Russia’s parliament discussed a proposed law on Tuesday that would ban prisoner exchanges in the Ukrainian war after around 250 Ukrainian soldiers surrendered to Russian forces in Mariupol.
The Azov Regiment that was holding out in a steel plant in Mariupol recently surrendered to Russian forces as dozens of soldiers were wounded and needed medical attention with no escape.
One member of Russian parliament, in a translated video, described the group as a “Nazi” militia and denounced a prisoner swap with the soldiers.
“It is clear that the exchange of at least one of these criminals will be announced by the collective West as a victory for Ukraine,” the member said, adding there should be a law against exchanging the prisoners.
Vyacheslav Volodin, speaker of the State Duma, agreed, saying “Nazi criminals” should not be exchanged and saying they’ll work to create the law.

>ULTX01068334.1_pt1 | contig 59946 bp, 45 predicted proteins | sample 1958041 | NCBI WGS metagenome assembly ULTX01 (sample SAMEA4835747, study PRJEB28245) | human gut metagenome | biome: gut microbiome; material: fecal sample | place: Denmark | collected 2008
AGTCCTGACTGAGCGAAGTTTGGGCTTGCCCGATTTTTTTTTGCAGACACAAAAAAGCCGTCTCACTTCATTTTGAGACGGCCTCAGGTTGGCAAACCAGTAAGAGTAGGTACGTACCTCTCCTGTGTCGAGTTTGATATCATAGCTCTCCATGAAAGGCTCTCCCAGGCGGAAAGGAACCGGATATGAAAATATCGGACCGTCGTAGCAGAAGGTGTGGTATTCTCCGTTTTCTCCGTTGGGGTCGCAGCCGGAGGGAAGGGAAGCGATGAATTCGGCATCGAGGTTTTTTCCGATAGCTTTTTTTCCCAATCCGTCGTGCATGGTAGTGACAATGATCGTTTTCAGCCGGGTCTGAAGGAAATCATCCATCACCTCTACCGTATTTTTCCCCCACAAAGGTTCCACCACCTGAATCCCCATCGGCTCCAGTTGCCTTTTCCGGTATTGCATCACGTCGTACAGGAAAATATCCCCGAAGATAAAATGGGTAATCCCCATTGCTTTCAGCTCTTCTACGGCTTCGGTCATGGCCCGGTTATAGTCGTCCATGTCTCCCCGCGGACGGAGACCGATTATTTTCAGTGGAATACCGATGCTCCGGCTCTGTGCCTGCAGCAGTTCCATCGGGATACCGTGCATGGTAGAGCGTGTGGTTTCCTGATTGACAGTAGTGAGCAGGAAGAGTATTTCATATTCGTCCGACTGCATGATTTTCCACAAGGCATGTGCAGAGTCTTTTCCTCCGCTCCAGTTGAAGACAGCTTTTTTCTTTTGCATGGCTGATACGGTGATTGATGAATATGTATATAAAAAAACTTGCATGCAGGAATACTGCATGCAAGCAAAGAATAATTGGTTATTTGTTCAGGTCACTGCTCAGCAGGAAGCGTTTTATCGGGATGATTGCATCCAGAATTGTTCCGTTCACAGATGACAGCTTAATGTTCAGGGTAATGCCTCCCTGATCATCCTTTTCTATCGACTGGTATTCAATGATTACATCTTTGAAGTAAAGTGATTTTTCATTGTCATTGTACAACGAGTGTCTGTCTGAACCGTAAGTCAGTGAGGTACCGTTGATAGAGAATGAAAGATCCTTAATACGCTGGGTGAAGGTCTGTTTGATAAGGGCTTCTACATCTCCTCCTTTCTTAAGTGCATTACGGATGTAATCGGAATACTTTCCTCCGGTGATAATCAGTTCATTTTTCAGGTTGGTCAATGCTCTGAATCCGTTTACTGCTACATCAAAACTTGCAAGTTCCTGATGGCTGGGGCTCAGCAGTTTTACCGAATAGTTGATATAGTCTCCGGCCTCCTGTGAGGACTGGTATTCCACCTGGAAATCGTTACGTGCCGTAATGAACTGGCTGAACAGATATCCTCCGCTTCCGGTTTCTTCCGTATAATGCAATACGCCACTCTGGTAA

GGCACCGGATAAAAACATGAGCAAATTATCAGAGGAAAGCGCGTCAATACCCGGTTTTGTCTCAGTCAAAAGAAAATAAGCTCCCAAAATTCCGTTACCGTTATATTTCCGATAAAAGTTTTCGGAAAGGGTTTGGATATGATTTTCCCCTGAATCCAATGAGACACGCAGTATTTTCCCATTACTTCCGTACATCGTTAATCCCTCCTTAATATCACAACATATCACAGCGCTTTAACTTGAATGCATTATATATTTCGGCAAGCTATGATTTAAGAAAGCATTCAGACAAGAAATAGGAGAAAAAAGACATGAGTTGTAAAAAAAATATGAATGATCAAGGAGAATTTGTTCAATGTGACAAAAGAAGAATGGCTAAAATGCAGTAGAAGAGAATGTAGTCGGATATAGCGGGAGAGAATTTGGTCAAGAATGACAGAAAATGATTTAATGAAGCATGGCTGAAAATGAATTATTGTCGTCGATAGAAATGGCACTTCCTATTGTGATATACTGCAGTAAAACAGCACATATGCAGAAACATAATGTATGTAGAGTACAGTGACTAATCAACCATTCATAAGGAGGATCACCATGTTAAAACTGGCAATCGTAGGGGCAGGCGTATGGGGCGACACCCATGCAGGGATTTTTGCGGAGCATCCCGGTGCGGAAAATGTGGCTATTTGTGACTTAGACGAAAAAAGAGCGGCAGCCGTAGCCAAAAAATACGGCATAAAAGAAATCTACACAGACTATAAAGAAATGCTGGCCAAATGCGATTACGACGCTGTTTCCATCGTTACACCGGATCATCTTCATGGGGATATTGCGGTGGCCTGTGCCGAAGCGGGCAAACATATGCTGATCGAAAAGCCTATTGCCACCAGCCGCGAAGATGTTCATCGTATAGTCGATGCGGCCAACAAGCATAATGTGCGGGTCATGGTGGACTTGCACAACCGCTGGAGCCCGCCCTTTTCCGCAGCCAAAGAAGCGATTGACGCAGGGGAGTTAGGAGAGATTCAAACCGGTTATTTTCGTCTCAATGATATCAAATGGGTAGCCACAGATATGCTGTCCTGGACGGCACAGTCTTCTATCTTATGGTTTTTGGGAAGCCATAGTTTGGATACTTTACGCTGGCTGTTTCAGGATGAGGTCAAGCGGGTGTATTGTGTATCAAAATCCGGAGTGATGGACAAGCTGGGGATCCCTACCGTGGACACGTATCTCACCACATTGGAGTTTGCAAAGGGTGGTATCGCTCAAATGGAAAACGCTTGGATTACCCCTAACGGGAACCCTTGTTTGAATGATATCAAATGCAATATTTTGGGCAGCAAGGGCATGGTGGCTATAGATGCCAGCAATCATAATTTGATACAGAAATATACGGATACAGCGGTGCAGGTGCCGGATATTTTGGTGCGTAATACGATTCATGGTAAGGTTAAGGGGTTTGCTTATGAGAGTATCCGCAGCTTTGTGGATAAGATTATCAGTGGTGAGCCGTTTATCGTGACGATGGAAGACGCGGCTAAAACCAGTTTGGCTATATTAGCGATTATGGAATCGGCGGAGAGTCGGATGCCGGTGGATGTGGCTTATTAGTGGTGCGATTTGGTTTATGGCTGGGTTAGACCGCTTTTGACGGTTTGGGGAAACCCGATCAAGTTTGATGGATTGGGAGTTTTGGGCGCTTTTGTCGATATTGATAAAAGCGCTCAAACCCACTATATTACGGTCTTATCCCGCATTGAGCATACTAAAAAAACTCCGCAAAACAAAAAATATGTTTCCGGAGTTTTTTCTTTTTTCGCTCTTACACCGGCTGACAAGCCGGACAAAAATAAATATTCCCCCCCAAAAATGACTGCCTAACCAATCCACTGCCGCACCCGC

“They are war criminals and we must do everything to bring them to justice,” he added to the applause of Parliament.
The discussion came hours after Russia claimed more than 250 Ukrainian soldiers surrendered in Mariupol, Reuters reported.
If the law were to go in place, it is unclear what would happen to the soldiers, with some in Parliament suggesting they should be killed.
“They do not deserve to live after the monstrous crimes against humanity that they have committed and that are committed continuously against our prisoners,” Leonid Slutsky, chairman of the international affairs committee and negotiator in talks with Ukraine, said, according to Reuters.
Russia and Ukraine have conducted multiple prisoner swaps since the war began, with both sides getting dozens of their people back.